Marshalltown has another feather to stick in its cap. With the third-grade reading campaign making the city an All-America City and the Farmers' Market on Main winning the Best Special Project Award in 2011, city officials have a lot to brag about.
Now they have one more thing: the Marshalltown Public Library is the winner of the National Medal for Museum and Library Services. The Institute of Museum and Library Services (IMLS) announced the five winners Tuesday morning.
"I had a good feeling we would win; it was still overwhelming," said Sarah Rosenblum, library director.
T-R PHOTO BY DAVID ALEXANDER
Sarah Rosenblum, library director, shows off materials community members donated for National Library Week. Response like the donations show that the library is engaged in the community, one of the things that earned it a National Medal for Museum and Library Services; the Institute of Museum and Library Services announced the five winners Tuesday.
Rosenblum attributed the win to the library's community collaboration in unique programs such as allowing the Housing Department to use two houses it owns as part of its lead abatement program. Rosenblum highlighted these programs as well as the library's work to accommodate people of all ages and ethnic backgrounds in its application to the IMLS.
The library's annual participation in Dia de los Ninos/Dia de los Libros (Children's Day/Book Day) and its being home to one of America's earliest Children's Rooms, typify its commitment to early childhood literacy, said Susan Hildreth, IMLS director.
With the community outreach to the Hispanic population, Marshalltown has laid the groundwork for forging relationships with its other immigrant populations, she said. The days of libraries and museums telling people what kind of art they should appreciate and what kind of books they should read are gone.
"They are really engaged in what is needed in their communities," Hildreth said. "(They) are changing and going to the community and saying 'what do you want?'"
Often, Hildreth added, the award can act as a catalyst to raising private funding.
Marshalltown Public Library was the smallest library chosen. Other winners included libraries in Tacoma, Wash., and Cincinnati. But Hildreth said size is not what the IMLS looks for. Actually, it's beside the point.
"It's the heart and dedication of the staff," she said.
The IMLS will present the award May 8 in Washington, D.C., which includes a $5,000 cash prize. StoryCorps, a nonprofit that catalogues narratives, will record stories from Marshalltown Library patrons. StoryCorps recordings are entering into the American Folklife Center at the Library of Congress and are featured on NPR's "Morning Edition."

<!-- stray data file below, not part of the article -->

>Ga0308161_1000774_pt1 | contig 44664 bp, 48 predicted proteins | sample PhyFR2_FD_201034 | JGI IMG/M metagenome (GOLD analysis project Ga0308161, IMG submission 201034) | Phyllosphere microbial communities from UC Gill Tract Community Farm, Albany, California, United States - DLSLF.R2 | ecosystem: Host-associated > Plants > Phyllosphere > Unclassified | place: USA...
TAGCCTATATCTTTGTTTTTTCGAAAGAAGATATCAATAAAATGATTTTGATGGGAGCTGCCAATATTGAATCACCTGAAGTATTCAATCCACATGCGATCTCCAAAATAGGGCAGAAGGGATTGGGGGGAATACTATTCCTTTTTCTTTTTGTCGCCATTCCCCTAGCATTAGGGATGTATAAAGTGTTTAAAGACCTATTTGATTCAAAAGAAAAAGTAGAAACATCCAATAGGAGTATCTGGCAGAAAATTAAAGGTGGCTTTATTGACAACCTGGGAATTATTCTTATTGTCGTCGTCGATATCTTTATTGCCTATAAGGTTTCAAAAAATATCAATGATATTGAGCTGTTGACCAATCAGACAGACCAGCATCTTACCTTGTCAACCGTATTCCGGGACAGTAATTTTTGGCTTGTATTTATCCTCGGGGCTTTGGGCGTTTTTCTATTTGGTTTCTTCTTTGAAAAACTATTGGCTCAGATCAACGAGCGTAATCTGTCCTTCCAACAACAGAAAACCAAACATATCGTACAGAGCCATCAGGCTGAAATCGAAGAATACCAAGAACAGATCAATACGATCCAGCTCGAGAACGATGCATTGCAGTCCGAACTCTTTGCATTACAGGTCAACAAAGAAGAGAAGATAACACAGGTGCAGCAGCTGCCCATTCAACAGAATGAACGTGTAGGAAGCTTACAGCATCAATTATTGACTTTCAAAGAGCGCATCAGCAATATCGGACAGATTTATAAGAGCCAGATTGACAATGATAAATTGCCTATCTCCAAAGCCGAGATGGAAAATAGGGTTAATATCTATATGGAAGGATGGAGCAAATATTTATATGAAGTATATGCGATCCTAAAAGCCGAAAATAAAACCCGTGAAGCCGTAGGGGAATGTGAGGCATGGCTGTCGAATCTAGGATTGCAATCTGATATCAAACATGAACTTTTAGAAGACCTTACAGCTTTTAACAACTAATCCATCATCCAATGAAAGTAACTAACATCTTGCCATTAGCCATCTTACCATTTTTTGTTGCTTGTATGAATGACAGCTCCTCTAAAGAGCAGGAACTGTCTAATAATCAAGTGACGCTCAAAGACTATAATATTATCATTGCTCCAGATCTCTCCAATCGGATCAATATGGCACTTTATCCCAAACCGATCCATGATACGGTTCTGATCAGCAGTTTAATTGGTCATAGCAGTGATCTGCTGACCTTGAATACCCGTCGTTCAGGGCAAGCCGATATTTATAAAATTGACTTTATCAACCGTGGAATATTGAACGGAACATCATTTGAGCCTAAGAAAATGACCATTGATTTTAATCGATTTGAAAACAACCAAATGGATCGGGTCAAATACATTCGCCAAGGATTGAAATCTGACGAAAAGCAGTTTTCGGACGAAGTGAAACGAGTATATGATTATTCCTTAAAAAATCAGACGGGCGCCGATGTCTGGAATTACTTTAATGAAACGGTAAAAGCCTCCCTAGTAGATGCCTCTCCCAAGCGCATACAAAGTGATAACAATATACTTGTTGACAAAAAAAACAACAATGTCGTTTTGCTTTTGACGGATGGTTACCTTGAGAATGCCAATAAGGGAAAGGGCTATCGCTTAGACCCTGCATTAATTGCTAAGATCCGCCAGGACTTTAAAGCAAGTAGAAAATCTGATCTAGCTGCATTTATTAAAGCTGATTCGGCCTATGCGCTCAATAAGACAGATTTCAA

Rosenblum, Maureen Lyons, assistant library director, Sandy Gowdy, president of the library board, and local Veronica Guevara will all travel to D.C. for the ceremony. As part of the ceremony, IMLS officials will film Guevara testifying to the library's impact on her life. As someone whose native language is not English, Guevara said the library's wealth of assets for non-native speakers helped her get an internship in D.C. last year and get scholarships to the University of Iowa.
"That really helped me maintain and development my English and sharpen my Spanish," Guevara said of the cache of materials presented in both languages helping provide her with opportunities. "If it hadn't been for the helpful staff and resources they have, my chances would have been slim."
Marshalltown is lucky to have such an accommodating library, she added.
According to the IMLS, the 10 winners - five libraries and five museums - demonstrate innovative approaches to public service, exceeding the expected levels of community outreach. The Cedar Rapids National Czech & Slovak Museum & Library also won a medal.
Rosenblum said having the library acknowledged among a field of larger libraries shows the size of a library or museum budget is unimportant.
"There is nobody that knows how to stretch a dime like a librarian," she said. "We serve everybody."
The local library is a microcosm of America, Rosenblum said. Awards like the National Medal for Museum and Library Services shows those looking to live in Marshalltown just what it has to offer. Libraries build communities, she added.
Bethany Wirin, at-large council member, said as a mother of two, she regularly uses the library, and while she knows it's great, having someone else acknowledge its contributions is even better. Its work is invaluable to Marshalltown.
"It's a jewel in our crown," she said.